Selling A Fleet? Three critical objections to overcome

Dec. 7, 2014
Resolve these key concerns to secure the best value and terms

When it comes to selling a fleet operation, owners come in all shapes, sizes and mindsets.

Nonetheless, investment bankers typically hear three common objections from owners that could cost them dearly.

If these objections are not resolved, the owner could risk securing the optimum valuation and deal terms that best meet their financial goals.

If you own a fleet or fleet-services company and any of the following objections resonate with you, consider changing your mindset.

Below, I will explain why these objections can be costly to you, and attempt to put your mind at ease regarding the process and concerns you may have about confidentiality.

Objection No. 1: I don’t have the time and/or resources to pull together financial information for potential buyers

At the end of the day, if you want to maximize your business’s value and discover all of the options available to you in the marketplace, there is only one way to accomplish that goal. You need to go to market with a very highly researched and targeted investor group, who would have an interest in investing in a company such as yours.

The first step in the process is to thoroughly research and prepare a Confidential Information Memorandum (CIM). The CIM describes the business and the industry in which it operates in great detail, while providing all of the detailed financial information that investors require prior to preparing an offer.

Owners must provide their investment banker with very detailed financial, operational and cultural information, so they can write a compelling memorandum. The CIM needs to be complete, thorough, professional and strategically prepared to present the company in the best possible light for the investor.

If you want to get the most out of your company, you will need to dig in and do your homework. There is really no way to get around this step.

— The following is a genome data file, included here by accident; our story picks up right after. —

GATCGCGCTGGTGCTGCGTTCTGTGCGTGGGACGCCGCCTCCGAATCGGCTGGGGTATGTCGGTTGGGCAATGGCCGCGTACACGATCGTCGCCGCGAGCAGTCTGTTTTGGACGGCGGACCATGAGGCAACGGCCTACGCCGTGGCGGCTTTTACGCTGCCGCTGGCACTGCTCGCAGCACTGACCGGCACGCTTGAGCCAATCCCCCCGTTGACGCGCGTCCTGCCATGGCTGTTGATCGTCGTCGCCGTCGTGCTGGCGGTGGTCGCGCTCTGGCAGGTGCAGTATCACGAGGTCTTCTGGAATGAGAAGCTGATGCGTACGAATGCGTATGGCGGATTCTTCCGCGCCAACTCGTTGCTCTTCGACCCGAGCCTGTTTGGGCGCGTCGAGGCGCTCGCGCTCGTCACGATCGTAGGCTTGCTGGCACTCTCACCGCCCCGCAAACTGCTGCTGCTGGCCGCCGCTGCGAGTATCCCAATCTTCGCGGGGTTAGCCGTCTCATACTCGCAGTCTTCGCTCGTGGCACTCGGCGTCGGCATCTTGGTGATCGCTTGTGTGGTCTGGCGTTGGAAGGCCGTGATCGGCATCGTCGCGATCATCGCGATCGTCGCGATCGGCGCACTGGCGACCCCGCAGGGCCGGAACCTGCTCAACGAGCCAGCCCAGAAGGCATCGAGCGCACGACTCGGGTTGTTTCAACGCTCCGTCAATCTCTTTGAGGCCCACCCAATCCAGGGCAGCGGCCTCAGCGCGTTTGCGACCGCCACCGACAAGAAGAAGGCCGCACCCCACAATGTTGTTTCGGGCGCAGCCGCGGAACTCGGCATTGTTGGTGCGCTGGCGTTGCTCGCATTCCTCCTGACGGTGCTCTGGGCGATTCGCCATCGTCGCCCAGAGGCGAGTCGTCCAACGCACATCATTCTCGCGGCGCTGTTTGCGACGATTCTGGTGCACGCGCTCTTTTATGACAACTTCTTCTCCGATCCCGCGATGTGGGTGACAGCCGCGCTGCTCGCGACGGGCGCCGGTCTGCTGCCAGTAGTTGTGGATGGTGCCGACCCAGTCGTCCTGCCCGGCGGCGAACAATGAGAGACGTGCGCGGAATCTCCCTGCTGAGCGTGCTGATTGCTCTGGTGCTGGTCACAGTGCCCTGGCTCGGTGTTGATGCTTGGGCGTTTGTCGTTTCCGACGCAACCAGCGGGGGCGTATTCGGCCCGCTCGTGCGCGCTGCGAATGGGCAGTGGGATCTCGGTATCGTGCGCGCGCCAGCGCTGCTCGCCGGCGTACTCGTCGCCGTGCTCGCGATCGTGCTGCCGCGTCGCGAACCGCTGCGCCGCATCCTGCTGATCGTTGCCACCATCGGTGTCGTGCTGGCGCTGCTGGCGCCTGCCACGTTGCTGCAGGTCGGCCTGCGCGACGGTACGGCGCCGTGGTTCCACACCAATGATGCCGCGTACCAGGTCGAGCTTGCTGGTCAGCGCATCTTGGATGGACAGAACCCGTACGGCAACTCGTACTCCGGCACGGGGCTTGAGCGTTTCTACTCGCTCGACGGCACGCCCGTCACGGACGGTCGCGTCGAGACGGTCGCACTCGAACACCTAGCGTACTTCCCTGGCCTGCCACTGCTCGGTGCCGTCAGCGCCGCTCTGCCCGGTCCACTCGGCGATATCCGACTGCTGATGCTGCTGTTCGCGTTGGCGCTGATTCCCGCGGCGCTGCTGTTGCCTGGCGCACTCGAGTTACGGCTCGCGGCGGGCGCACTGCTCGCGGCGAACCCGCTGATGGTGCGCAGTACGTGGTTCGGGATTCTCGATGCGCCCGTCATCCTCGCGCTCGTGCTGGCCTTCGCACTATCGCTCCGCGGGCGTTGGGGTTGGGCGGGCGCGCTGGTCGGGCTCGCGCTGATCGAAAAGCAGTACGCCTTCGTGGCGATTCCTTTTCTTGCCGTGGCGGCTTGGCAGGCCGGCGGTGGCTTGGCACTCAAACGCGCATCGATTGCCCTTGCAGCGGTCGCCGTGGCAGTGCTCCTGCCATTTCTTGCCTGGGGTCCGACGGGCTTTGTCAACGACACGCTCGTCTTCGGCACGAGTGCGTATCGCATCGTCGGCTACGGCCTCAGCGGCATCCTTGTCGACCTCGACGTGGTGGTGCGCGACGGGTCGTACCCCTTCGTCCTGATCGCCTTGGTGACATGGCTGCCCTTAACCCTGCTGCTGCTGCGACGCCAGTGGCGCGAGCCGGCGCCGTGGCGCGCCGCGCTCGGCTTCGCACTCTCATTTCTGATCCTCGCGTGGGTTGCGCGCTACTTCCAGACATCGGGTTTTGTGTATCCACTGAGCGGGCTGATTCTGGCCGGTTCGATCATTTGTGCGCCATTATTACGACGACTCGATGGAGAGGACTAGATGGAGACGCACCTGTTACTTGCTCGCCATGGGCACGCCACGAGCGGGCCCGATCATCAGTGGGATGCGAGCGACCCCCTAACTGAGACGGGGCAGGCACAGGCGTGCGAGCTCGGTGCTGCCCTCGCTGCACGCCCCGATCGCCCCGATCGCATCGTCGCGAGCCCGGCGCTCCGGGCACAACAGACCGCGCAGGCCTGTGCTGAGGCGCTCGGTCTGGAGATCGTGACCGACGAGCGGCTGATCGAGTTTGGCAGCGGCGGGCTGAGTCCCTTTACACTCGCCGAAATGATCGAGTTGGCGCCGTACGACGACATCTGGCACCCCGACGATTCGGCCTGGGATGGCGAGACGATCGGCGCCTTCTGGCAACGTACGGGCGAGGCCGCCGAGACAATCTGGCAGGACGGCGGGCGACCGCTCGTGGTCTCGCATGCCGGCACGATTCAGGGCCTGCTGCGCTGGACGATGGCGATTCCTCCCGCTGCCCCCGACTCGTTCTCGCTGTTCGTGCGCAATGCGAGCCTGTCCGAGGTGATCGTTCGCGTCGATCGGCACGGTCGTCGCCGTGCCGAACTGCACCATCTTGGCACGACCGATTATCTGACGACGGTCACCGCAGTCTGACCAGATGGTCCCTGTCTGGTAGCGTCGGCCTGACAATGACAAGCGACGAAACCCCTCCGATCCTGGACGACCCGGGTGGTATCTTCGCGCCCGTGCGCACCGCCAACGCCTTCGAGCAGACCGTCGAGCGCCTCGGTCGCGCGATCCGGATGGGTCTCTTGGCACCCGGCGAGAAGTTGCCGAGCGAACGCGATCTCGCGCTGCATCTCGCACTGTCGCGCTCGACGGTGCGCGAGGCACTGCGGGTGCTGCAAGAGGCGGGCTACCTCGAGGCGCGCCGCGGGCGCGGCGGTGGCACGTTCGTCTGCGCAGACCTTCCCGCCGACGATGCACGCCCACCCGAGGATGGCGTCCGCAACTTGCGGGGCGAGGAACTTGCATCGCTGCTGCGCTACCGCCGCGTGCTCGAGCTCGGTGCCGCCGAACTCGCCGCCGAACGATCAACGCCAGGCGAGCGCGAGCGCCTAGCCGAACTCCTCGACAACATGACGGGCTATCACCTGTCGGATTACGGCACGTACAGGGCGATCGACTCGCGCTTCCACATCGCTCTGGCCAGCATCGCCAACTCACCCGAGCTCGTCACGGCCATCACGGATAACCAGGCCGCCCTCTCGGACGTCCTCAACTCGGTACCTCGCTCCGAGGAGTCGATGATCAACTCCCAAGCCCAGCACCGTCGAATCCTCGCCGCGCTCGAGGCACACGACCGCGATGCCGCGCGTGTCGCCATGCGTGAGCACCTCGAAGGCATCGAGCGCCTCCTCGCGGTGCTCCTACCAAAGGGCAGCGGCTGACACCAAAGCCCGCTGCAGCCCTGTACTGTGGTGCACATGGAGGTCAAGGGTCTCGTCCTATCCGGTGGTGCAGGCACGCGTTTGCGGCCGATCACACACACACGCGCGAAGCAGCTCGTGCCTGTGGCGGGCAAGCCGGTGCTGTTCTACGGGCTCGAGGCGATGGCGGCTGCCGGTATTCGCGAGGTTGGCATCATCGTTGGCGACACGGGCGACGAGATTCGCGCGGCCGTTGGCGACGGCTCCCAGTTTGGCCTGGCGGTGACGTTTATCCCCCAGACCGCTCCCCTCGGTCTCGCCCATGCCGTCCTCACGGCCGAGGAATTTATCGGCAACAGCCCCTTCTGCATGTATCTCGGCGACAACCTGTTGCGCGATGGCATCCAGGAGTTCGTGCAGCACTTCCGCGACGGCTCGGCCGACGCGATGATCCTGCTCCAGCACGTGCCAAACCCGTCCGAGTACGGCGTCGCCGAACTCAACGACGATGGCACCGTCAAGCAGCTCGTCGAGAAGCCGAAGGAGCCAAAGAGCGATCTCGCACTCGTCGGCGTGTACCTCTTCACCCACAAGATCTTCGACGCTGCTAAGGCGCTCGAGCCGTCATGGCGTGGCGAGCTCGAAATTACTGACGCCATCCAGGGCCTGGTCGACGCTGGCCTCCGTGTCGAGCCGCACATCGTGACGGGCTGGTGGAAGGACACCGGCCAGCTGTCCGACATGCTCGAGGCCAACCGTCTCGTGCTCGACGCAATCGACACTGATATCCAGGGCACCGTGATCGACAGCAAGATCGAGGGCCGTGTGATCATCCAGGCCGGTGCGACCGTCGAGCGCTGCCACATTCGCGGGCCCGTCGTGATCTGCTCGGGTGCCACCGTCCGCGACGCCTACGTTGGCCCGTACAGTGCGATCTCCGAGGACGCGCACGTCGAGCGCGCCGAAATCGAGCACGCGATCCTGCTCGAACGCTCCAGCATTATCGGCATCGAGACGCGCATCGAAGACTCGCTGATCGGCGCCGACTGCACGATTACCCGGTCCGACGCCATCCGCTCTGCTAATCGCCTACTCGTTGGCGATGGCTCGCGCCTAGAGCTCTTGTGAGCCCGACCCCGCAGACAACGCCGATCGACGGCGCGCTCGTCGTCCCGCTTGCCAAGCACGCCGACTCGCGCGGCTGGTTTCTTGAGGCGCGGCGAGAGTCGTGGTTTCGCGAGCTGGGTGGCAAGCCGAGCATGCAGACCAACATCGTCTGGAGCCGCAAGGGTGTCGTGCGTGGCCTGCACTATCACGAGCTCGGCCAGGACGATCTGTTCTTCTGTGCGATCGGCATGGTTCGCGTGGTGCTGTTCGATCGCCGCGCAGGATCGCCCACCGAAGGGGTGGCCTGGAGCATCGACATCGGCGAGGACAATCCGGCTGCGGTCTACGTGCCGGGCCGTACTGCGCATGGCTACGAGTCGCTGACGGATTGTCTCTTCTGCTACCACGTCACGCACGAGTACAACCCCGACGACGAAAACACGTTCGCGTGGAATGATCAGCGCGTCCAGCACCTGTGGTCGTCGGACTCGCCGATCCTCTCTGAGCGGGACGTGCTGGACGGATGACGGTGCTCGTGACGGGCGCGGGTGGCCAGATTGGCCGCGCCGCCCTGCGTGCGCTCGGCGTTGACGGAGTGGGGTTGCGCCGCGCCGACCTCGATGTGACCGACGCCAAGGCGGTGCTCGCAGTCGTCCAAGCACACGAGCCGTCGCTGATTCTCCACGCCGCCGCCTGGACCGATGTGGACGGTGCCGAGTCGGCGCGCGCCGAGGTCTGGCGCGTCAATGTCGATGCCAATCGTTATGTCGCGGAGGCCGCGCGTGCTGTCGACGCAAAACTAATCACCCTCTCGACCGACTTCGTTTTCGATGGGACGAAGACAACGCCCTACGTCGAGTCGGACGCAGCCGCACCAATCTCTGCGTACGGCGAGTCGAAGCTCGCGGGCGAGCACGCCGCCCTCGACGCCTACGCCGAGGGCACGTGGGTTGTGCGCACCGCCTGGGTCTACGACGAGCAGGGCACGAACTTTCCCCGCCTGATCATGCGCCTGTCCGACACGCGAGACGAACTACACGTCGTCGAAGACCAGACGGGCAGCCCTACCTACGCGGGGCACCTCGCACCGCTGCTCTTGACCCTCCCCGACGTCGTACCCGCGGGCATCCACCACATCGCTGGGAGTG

Objection No. 2: I don’t want to broadcast my private company information to the public

I understand why owners do not want to share private information with potential investors they don’t know. However, the confidentiality of a client’s interests is top priority for reputable investment bankers, who stake their reputations on being discreet.

Successful and trustworthy M&A firms will only go to sophisticated investors who invest in companies similar to yours (including both strategic buyers and private-equity firms) and who have shown they have an interest in investing in fleet operations.  It’s also likely that the M&A firm already has an existing relationship with these investors.

Typically, the banker approaches these highly researched, targeted and vetted investors by phone first. The purpose of the call is a high level introduction of the opportunity, and no company name or location is revealed at that time. At that point, the investor will typically say “No, that’s not something we’re interested in right now,” or “Yes, we want to learn more,” or “We’re not in the market right now.”

If the investor is interested in learning more, then the banker will provide him or her with a two-page executive summary that offers a few more details about the opportunity-- again with no company name or location revealed.

The investor also receives a very exhaustive, five- to six-page confidentiality agreement at that time. Only after the investor signs this agreement will they receive a copy of the detailed offering memorandum (CIM).